The Bangladesh reader : history, culture, politics / Meghna Guhathakurta and Willem van Schendel, eds.Material type: TextLanguage: English Series: Publication details: Durham ; London : Duke University Press, c2013. Description: xiv, 550 p. : ill. (some col.), map ; 25 cmISBN: 9780822353041 (cloth : alk. paper); 0822353040 ; 9780822353188 (pbk. : alk. paper)Subject(s): Bangladesh -- History | Bangladesh -- Civilization | Bangladesh -- Politics and governmentDDC classification: 954.92 LOC classification: DS394.5 | .B364 2013Online resources: WorldCat details
|Item type||Current library||Collection||Call number||Copy number||Status||Date due||Barcode||Item holds|
|Text||EWU Library Reserve Section||Non-fiction||954.92 BAN 2013 (Browse shelf(Opens below))||C-1||Not For Loan||28892|
|Text||EWU Library Circulation Section||Non-fiction||954.92 BAN 2013 (Browse shelf(Opens below))||C-2||Available||28893|
Includes bibliographical references and index.
TOC Voices from Bangladesh -- Early histories -- Colonial encounters -- Partition and Pakistan -- War and independence -- Dilemmas of nationhood -- Contemporary culture -- The development gaze -- Bangladesh beyond borders.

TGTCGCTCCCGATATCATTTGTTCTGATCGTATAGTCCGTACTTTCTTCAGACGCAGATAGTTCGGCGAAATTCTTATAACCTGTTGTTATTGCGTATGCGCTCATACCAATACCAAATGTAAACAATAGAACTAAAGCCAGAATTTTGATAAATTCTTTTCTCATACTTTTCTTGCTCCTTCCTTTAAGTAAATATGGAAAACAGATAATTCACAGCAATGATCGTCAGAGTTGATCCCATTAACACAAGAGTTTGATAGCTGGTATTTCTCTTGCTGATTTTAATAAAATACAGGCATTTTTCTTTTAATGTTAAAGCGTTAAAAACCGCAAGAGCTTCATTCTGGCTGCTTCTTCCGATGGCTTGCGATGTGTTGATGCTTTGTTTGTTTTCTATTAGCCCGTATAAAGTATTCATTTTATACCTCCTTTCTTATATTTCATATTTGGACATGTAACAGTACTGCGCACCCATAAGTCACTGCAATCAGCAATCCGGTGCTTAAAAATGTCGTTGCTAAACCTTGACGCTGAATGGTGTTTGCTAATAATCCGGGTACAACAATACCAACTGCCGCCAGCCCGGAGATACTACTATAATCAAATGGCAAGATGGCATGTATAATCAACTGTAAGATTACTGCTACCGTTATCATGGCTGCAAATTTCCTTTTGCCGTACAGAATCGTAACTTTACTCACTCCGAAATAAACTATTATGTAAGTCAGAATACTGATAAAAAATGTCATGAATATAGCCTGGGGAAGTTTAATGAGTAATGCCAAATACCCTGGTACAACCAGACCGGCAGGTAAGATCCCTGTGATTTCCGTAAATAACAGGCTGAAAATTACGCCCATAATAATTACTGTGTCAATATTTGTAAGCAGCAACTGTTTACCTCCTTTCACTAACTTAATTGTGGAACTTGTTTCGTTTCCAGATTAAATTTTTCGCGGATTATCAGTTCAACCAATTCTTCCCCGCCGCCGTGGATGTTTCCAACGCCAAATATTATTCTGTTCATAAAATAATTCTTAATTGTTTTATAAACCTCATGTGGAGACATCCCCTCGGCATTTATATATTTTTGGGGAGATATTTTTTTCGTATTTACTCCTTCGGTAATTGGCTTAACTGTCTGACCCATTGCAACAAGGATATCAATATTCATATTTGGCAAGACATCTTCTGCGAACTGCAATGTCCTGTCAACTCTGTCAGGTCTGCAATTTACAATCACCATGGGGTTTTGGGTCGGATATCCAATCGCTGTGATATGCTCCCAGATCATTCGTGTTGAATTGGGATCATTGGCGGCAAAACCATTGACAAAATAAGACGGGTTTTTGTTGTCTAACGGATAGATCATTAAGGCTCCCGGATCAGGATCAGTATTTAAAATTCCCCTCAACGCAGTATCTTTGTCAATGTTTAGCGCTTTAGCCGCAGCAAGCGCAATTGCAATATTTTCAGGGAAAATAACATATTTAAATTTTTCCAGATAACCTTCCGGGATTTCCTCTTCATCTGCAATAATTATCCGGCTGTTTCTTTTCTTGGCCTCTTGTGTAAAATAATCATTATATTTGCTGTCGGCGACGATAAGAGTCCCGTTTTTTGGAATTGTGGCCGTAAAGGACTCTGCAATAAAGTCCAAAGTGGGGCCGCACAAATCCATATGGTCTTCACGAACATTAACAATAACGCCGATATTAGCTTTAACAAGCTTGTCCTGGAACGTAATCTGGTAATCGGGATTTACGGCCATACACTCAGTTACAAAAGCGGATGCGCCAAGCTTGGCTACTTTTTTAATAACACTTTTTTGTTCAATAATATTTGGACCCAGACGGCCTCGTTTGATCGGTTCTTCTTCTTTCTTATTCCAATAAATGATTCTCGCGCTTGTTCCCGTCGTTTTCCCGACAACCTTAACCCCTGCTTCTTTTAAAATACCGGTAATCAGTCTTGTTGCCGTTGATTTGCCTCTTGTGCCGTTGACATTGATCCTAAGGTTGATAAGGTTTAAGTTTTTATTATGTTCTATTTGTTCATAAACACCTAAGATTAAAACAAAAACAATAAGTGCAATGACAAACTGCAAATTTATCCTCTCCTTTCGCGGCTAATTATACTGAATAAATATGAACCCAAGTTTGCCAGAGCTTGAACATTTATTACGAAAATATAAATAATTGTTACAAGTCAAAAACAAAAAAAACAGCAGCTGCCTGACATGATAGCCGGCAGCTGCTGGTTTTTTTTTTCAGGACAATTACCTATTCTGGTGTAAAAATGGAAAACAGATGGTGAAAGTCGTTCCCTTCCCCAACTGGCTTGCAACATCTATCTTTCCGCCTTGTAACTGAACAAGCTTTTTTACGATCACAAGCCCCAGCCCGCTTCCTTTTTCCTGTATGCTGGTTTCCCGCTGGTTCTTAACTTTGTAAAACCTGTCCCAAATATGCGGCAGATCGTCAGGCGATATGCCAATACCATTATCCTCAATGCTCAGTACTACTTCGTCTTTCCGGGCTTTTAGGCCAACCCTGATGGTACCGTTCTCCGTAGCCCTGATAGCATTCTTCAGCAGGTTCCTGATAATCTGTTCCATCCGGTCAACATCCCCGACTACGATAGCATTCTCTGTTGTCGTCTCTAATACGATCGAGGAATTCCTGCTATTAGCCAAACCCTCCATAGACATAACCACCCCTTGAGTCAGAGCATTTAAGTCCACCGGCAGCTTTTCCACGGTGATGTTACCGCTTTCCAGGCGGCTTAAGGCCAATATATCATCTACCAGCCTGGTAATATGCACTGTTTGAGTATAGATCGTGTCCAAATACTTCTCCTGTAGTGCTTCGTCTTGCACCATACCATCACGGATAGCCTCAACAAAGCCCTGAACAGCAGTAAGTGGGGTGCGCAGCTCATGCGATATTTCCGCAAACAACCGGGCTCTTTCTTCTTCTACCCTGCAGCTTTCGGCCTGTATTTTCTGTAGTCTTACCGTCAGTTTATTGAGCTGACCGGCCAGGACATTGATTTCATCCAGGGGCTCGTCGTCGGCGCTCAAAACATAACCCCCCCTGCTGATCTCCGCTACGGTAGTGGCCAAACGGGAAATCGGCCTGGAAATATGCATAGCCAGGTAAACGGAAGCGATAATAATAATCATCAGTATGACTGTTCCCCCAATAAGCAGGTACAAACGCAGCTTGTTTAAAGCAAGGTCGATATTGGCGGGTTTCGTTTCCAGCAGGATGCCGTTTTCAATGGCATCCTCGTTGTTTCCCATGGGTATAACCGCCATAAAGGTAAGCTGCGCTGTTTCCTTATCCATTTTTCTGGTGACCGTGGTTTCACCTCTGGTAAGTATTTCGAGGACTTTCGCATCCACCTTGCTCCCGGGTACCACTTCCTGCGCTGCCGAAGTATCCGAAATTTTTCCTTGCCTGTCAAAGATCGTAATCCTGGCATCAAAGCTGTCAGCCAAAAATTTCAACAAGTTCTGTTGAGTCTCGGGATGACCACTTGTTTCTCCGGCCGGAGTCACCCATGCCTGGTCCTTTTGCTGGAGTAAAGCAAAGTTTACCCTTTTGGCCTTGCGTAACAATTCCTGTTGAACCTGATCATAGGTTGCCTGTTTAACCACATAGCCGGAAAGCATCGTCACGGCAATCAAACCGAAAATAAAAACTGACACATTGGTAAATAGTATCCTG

Overview: Bangladesh is the world's eighth most populous country. It has more inhabitants than either Russia or Japan, and its national language, Bengali, ranks sixth in the world in terms of native speakers. Founded in 1971, Bangladesh is a relatively young nation, but the Bengal Delta region has been a major part of international life for more than 2,000 years, whether as an important location for trade or through its influence on Buddhist, Hindu, and Muslim life. Yet the country rarely figures in global affairs or media, except in stories about floods, poverty, or political turmoil. The Bangladesh Reader does what those portrayals do not: It illuminates the rich historical, cultural, and political permutations that have created contemporary Bangladesh, and it conveys a sense of the aspirations and daily lives of Bangladeshis. Intended for travelers, students, and scholars, the Reader encompasses first-person accounts, short stories, historical documents, speeches, treaties, essays, poems, songs, photographs, cartoons, paintings, posters, advertisements, maps, and a recipe. Classic selections familiar to many Bangladeshis-and essential reading for those who want to know the country-are juxtaposed with less-known pieces. The selections are translated from a dozen languages; many have not been available in English until now. Featuring eighty-three images, including seventeen in color, The Bangladesh Reader is an unprecedented, comprehensive introduction to the South Asian country's turbulent past and dynamic present.